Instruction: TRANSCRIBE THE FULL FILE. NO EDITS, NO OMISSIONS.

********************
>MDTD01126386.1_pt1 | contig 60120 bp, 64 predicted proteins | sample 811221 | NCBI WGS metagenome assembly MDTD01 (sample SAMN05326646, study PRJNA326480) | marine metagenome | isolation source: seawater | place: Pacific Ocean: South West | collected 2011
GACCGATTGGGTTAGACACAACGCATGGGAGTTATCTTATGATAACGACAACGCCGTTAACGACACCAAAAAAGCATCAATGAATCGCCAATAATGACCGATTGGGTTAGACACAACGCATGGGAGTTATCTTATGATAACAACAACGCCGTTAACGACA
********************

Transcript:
>MDTD01126386.1_pt1 | contig 60120 bp, 64 predicted proteins | sample 811221 | NCBI WGS metagenome assembly MDTD01 (sample SAMN05326646, study PRJNA326480) | marine metagenome | isolation source: seawater | place: Pacific Ocean: South West | collected 2011
GACCGATTGGGTTAGACACAACGCATGGGAGTTATCTTATGATAACGACAACGCCGTTAACGACACCAAAAAAGCATCAATGAATCGCCAATAATGACCGATTGGGTTAGACACAACGCATGGGAGTTATCTTATGATAACAACAACGCCGTTAACGACA